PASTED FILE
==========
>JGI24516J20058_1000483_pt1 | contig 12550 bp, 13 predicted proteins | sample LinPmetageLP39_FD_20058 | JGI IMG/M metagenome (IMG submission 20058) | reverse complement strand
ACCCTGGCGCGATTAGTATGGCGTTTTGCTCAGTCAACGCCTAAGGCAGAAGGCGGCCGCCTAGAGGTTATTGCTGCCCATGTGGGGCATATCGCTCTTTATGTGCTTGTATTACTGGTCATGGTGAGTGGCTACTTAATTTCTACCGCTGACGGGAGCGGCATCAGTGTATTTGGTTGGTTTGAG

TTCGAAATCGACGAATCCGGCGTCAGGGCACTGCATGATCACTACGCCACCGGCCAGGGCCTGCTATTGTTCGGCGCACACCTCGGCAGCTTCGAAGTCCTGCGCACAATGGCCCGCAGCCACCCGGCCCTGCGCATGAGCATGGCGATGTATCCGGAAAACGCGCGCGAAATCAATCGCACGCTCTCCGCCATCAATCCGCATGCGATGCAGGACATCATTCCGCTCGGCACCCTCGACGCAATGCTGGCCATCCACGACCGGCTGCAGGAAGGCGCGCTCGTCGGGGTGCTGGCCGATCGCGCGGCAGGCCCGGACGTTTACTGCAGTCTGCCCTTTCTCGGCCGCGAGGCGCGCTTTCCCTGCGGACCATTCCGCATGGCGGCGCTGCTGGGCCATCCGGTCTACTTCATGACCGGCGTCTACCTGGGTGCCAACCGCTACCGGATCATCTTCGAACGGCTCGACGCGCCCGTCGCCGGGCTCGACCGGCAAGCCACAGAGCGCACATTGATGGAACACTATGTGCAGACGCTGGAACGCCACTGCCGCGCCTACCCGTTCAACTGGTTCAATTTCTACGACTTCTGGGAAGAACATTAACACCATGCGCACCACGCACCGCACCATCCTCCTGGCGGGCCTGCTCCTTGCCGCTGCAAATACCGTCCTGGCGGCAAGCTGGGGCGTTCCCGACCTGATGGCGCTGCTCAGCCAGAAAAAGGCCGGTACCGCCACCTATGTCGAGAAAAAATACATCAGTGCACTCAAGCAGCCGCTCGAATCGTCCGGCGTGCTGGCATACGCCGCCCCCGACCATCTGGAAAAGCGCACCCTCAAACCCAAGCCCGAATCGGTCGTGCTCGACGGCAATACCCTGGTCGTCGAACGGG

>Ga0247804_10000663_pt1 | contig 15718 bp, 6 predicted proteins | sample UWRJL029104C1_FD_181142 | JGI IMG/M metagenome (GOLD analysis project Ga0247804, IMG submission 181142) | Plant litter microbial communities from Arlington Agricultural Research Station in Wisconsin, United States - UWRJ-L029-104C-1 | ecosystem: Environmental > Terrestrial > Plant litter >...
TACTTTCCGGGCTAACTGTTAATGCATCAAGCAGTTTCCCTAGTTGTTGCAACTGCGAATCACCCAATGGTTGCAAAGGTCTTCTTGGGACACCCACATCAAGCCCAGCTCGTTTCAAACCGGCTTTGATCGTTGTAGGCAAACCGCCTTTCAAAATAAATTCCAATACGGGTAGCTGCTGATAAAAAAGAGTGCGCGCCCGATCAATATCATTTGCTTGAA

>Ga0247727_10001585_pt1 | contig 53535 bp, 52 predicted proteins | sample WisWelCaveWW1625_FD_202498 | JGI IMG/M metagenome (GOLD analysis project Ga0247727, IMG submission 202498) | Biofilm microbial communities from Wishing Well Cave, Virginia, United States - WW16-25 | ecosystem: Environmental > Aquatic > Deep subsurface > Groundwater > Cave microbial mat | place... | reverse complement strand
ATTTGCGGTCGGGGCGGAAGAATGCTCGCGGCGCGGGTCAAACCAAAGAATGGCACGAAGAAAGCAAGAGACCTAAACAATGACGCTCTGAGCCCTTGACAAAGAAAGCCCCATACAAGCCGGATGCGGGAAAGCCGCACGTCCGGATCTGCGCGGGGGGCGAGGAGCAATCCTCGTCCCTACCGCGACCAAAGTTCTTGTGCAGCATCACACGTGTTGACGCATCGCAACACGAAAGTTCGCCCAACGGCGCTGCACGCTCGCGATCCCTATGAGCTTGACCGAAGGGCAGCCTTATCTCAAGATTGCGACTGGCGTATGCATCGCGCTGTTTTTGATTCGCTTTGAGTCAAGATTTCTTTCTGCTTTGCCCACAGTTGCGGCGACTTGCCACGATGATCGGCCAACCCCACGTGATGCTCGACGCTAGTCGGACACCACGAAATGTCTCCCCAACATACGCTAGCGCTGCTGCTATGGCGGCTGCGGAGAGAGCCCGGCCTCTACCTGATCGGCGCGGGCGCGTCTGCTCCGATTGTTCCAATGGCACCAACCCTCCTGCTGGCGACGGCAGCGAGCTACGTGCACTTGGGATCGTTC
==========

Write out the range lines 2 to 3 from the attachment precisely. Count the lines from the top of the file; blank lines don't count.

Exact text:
ACCCTGGCGCGATTAGTATGGCGTTTTGCTCAGTCAACGCCTAAGGCAGAAGGCGGCCGCCTAGAGGTTATTGCTGCCCATGTGGGGCATATCGCTCTTTATGTGCTTGTATTACTGGTCATGGTGAGTGGCTACTTAATTTCTACCGCTGACGGGAGCGGCATCAGTGTATTTGGTTGGTTTGAG

TTCGAAATCGACGAATCCGGCGTCAGGGCACTGCATGATCACTACGCCACCGGCCAGGGCCTGCTATTGTTCGGCGCACACCTCGGCAGCTTCGAAGTCCTGCGCACAATGGCCCGCAGCCACCCGGCCCTGCGCATGAGCATGGCGATGTATCCGGAAAACGCGCGCGAAATCAATCGCACGCTCTCCGCCATCAATCCGCATGCGATGCAGGACATCATTCCGCTCGGCACCCTCGACGCAATGCTGGCCATCCACGACCGGCTGCAGGAAGGCGCGCTCGTCGGGGTGCTGGCCGATCGCGCGGCAGGCCCGGACGTTTACTGCAGTCTGCCCTTTCTCGGCCGCGAGGCGCGCTTTCCCTGCGGACCATTCCGCATGGCGGCGCTGCTGGGCCATCCGGTCTACTTCATGACCGGCGTCTACCTGGGTGCCAACCGCTACCGGATCATCTTCGAACGGCTCGACGCGCCCGTCGCCGGGCTCGACCGGCAAGCCACAGAGCGCACATTGATGGAACACTATGTGCAGACGCTGGAACGCCACTGCCGCGCCTACCCGTTCAACTGGTTCAATTTCTACGACTTCTGGGAAGAACATTAACACCATGCGCACCACGCACCGCACCATCCTCCTGGCGGGCCTGCTCCTTGCCGCTGCAAATACCGTCCTGGCGGCAAGCTGGGGCGTTCCCGACCTGATGGCGCTGCTCAGCCAGAAAAAGGCCGGTACCGCCACCTATGTCGAGAAAAAATACATCAGTGCACTCAAGCAGCCGCTCGAATCGTCCGGCGTGCTGGCATACGCCGCCCCCGACCATCTGGAAAAGCGCACCCTCAAACCCAAGCCCGAATCGGTCGTGCTCGACGGCAATACCCTGGTCGTCGAACGGG